Facebook says Cambridge Analytica may have collected data on up to 87M people

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Cambridge Analytica may have harvested the personal data of up to 87 million Facebook users, Facebook's CTO said on Wednesday, a number far higher than original media estimates.




Most of the affected people -- over 70 million -- were in the U.S., Mike Schroepfer wrote in an official blog post, discussing plans to limit the data accessible by third-party apps. This includes more restrictions on what developers can request through Facebook logins, and what's accessible through Events, Groups, and Pages APIs.

Initial reports from March pegged Cambridge Analytica's data trove at about 50 million users. The political consulting firm abused Facebook's 2014 privacy policies to scrape data on the non-consenting friends of people who used a particular research app. While Facebook later tightened its policies, Cambridge Analytica was able to build "psychographic" profiles of U.S. voters that did not opt-in to the company's data collection.

The fallout from the revelations has been severe, not just for Cambridge Analytica but for Facebook and its CEO, Mark Zuckerberg. The company's stock has taken a beating, and executives have been put on the defensive. Zuckerberg is set to testify in front of the U.S. Congress next week.

The situation has even prompted a minor war of words between Zuckerberg and Apple CEO Tim Cook.

"The truth is, we could make a ton of money if we monetized our customer -- if our customer was our product," Cook said recently, adding that he would never find himself in Zuckerberg's shoes. Apple has regularly positioned itself as a pro-privacy company, famously resisting Justice Department demands for a backdoor into iOS, though it has complied with the authoritarian Chinese government on matters of censorship and localizing iCloud data.

"You know, I find that argument, that if you're not paying that somehow we can't care about you, to be extremely glib," Zuckerberg responded through a Vox interview. He argued that to build a service "which is not just serving rich people," a free ad-based model is essential.

"I don't think at all that that means that we don't care about people. To the contrary, I think it's important that we don't all get Stockholm Syndrome and let the companies that work hard to charge you more convince you that they actually care more about you. Because that sounds ridiculous to me," he continued.

In a Twitter post, Cambridge Analytica has denied the scope alleged by Facebook.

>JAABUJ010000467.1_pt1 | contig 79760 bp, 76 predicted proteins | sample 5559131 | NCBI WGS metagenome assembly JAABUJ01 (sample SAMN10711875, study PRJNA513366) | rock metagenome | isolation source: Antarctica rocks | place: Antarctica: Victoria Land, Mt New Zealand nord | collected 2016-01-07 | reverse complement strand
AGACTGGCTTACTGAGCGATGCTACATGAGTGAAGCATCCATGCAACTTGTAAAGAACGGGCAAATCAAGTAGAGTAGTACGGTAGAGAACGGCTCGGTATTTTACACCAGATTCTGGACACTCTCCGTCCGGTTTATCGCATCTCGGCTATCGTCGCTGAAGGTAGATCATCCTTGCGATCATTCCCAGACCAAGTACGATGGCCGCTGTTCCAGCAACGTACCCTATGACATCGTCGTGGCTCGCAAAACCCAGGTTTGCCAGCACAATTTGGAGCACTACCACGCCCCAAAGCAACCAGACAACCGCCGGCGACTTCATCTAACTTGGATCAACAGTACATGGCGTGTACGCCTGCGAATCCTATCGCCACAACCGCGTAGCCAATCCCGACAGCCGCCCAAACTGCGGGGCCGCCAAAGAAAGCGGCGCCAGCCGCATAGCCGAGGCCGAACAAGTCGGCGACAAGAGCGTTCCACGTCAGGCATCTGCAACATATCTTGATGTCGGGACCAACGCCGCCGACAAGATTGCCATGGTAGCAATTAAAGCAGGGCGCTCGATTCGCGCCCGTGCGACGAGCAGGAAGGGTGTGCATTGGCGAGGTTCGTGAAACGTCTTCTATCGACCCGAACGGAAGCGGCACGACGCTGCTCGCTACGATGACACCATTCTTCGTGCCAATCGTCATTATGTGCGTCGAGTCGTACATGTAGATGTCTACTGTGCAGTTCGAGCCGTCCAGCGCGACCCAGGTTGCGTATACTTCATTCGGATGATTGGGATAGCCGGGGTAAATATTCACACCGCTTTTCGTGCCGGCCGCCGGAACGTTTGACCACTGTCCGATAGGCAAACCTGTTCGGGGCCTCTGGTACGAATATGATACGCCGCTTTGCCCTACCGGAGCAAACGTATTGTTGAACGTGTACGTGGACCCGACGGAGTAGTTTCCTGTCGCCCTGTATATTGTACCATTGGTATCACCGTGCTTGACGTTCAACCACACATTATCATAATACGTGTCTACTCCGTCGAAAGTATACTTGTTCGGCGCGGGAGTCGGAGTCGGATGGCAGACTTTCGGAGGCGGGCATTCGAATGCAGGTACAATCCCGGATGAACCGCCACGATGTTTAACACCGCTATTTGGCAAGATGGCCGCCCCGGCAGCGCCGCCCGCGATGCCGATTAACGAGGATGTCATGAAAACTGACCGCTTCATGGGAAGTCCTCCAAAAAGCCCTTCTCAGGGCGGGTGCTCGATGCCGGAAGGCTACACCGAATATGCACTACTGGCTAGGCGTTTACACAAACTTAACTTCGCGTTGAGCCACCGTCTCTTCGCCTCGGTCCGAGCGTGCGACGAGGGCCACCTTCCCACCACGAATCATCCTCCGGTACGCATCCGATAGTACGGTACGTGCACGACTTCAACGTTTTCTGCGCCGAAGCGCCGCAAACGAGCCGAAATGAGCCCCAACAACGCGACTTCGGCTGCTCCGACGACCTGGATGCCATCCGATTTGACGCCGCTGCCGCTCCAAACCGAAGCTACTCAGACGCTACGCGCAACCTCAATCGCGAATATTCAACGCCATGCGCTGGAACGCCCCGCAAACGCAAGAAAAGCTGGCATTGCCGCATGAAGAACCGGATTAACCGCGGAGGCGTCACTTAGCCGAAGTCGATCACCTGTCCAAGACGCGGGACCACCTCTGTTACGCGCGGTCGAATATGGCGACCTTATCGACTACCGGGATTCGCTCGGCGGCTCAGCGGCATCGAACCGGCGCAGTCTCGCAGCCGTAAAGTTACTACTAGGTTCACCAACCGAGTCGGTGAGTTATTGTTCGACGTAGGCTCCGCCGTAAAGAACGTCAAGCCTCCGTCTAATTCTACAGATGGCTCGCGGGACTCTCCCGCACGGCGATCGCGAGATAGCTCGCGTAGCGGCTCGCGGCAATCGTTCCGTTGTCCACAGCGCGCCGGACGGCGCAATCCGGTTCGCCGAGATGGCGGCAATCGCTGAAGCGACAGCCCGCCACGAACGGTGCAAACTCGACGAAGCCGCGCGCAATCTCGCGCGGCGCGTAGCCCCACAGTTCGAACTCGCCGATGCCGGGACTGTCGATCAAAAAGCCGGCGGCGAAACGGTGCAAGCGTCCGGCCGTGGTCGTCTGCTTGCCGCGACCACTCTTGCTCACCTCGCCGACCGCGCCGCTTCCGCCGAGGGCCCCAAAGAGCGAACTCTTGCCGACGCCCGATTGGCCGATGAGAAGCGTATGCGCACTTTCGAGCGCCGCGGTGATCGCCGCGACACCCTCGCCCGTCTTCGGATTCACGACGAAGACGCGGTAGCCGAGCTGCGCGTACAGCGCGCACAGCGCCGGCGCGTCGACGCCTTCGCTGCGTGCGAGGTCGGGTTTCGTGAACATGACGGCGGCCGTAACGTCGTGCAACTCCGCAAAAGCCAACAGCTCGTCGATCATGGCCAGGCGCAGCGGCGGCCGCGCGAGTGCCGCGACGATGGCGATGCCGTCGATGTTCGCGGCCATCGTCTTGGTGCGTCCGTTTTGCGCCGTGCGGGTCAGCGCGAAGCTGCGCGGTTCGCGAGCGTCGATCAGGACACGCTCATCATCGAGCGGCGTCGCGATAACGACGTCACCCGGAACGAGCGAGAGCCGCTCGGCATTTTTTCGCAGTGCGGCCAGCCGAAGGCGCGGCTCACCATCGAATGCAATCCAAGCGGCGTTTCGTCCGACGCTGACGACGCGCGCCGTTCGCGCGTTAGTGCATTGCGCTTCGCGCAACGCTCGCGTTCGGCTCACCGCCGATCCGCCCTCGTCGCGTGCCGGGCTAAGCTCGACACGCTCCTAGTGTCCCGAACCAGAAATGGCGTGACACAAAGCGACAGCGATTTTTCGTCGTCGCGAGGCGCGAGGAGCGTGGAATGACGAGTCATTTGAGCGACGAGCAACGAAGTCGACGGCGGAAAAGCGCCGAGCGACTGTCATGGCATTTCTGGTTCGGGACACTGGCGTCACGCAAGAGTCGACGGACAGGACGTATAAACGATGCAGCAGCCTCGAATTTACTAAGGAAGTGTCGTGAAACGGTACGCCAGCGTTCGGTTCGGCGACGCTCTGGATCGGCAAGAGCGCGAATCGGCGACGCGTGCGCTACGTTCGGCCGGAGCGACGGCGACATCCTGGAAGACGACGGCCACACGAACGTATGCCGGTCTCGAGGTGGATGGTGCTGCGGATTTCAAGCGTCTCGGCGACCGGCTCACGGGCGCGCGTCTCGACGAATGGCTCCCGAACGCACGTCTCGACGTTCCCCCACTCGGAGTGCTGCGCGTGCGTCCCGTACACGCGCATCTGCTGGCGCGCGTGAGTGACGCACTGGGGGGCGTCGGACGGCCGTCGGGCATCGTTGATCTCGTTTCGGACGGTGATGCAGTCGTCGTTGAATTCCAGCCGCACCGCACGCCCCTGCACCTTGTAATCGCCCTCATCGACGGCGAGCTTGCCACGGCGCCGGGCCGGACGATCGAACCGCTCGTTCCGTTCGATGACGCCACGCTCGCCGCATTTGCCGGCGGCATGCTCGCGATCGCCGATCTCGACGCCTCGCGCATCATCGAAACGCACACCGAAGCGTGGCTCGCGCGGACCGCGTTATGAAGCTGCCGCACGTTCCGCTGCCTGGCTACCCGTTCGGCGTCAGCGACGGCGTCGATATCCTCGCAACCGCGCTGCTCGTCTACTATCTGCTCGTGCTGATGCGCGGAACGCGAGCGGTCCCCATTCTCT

"Cambridge Analytica licensed data from GSR for 30 million individuals, not 87 million," the firm wrote. "We did not receive more than 30 million records from research company GSR."
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Comments

  • Reply 1 of 26
    racerhomie3racerhomie3 Posts: 1,021member
    Wow.
    Keep on using Facebook guys.
    lordjohnwhorfincornchip
  • Reply 2 of 26
    This will have a negligible effect on Facebook users. Most of them will continue to use it and not care. There’s plenty of fake outrage from Facebook users, but how many have actually deleted their account? I know people who claim to barely use Facebook and claim they can leave at anytime and it won’t matter to them, but they haven’t left yet. And my guess is they won’t. 

    This is news doesn’t seem to matter. 
    SpamSandwichcornchipwatto_cobrajony0
  • Reply 3 of 26
    This will have a negligible effect on Facebook users. Most of them will continue to use it and not care. There’s plenty of fake outrage from Facebook users, but how many have actually deleted their account? I know people who claim to barely use Facebook and claim they can leave at anytime and it won’t matter to them, but they haven’t left yet. And my guess is they won’t. 

    This is news doesn’t seem to matter. 
    Sadly, looking around at all the people I know I can only concur with your observation. I deleted my account years ago, but most of my friends rely too much on it to keep tabs on each other and look at baby pictures and what have you, that they're willing to put up with the invasion of privacy. I guess we get what we deserve.
    racerhomie3cornchipwatto_cobrajony0
  • Reply 4 of 26
    sflocalsflocal Posts: 4,501member
    Wow.
    Keep on using Facebook guys.
    I took the liberty a few weeks ago to download my entire Facebook activity to see what the big deal is.  I'm a fairly heavy user of Facebook for nine years so I was really curious to see what "personal" information was out there.

    It's entrenched in the user settings, but one can download "everything" about you to maintain transparency.  I was actually surprised as to what was in there that would concern me.  Nothing.  Seriously... a lot of was data about what I did on FB, what I liked, the sites/ads I interacted with, etc...